Exercise is highly effective in lowering blood pressure but scientists say there is one condition.
Antibacterial mouthwash will ruin the effect of exercise on lowering blood pressure by killing oral bacteria, a study has found.
Rinsing the mouth with antibacterial mouthwash rather than water destroys oral bacteria that are vital for cardiovascular health.
Exercise increases the production of nitric oxide, which relaxes the muscles of the blood vessels and so this enhances blood flow circulation in the body.
A compound called nitrate is produced by the salivary glands, then converted into nitrite by bacteria in the mouth.
This molecule is the main source of nitric oxide, therefore if oral bacteria are destroyed, there won’t be any production of these molecules.
As a result, exercise will be ineffective in lowering blood since the blood vessels remain narrow.
Dr Raul Bescos, the study’s lead author, said:
“It’s all to do with nitric oxide degrading into a compound called nitrate.
Nitrate can be absorbed in the salivary glands and excreted with saliva in the mouth.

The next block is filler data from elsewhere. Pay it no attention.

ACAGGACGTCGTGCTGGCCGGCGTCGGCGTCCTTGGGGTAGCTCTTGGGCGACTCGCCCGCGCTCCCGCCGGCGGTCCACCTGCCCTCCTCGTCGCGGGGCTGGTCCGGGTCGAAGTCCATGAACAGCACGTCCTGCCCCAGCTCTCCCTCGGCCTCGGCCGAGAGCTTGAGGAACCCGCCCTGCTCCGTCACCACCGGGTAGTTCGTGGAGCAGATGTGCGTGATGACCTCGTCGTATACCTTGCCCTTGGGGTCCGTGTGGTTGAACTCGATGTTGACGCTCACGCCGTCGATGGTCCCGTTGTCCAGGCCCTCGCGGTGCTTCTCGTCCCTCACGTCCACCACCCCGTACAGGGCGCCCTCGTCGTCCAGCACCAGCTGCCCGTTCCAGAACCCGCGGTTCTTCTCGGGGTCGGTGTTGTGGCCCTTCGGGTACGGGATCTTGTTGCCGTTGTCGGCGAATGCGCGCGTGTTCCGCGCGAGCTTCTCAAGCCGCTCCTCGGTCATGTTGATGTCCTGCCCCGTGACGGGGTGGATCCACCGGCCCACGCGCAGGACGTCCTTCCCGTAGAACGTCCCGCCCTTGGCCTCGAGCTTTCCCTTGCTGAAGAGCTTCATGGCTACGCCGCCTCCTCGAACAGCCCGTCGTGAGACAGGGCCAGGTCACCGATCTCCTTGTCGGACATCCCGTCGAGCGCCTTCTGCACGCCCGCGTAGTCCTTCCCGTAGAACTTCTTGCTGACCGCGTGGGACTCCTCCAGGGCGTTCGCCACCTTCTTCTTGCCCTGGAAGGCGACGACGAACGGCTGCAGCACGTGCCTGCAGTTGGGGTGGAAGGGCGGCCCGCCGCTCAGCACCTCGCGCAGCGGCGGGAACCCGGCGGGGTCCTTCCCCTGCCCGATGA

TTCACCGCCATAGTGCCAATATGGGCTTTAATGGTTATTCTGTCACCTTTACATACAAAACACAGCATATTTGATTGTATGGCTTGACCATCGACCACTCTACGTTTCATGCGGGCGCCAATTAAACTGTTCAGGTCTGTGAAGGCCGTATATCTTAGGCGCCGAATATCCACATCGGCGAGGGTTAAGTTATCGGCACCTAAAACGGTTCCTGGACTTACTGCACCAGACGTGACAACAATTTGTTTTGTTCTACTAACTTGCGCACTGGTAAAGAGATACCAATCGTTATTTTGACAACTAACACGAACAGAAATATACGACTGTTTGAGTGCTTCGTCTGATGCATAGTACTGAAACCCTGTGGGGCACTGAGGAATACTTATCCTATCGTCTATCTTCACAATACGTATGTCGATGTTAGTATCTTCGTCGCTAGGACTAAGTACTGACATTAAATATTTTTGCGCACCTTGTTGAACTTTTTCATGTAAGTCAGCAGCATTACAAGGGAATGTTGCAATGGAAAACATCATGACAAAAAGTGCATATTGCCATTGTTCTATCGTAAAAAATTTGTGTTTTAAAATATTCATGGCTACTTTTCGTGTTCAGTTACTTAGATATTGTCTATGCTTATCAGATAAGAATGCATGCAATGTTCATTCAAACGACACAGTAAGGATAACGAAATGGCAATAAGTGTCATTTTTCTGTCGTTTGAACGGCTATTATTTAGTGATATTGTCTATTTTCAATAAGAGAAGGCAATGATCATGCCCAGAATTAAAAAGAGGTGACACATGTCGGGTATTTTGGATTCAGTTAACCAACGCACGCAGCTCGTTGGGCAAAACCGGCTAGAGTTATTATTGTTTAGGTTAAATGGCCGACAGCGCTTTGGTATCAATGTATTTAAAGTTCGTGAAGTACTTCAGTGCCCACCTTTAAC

Some species of bacteria in the mouth can use nitrate and convert into nitrite — a very important molecule that can enhance the production of nitric oxide in the body.
And when nitrite in saliva is swallowed, part of this molecule is rapidly absorbed into the circulation and reduced back to nitric oxide.
This helps to maintain a widening of blood vessels which leads to a sustained lowering of blood pressure after exercise.”
In this study, a group of healthy adults were told to run on a treadmill for 30 minutes on two separate occasion.
After exercise, they were asked to rinse their mouth with antibacterial mouthwash or a placebo (mint-flavoured water) without knowing which one was real.
Their results showed that after rinsing with antibacterial mouthwash, the effect of exercise on lowering blood pressure was shrunk by 60 percent within 1 hour after exercise.
The blood pressure lowering effect was completely destroyed after only two hours of exercise.
The blood nitrite levels in participants didn’t increase after exercise once they used antibacterial mouthwash.
But, when participants used the placebo, their nitrite levels were increased, suggesting the importance of oral bacteria.
Mr Craig Cutler, the study’s first author, said:
“These findings show that nitrite synthesis by oral bacteria is hugely important in kick-starting how our bodies react to exercise over the first period of recovery, promoting lower blood pressure and greater muscle oxygenation.
In effect, it’s like oral bacteria are the ‘key’ to opening up the blood vessels.
If they are removed, nitrite can’t be produced and the vessels remain in their current state.”
About the author
Mina Dean is a Nutritionist and Food Scientist. She holds a BSc in Human Nutrition and an MSc in Food Science.
The study was published in the journal of Free Radical Biology and Medicine (Cutler et al., 2019).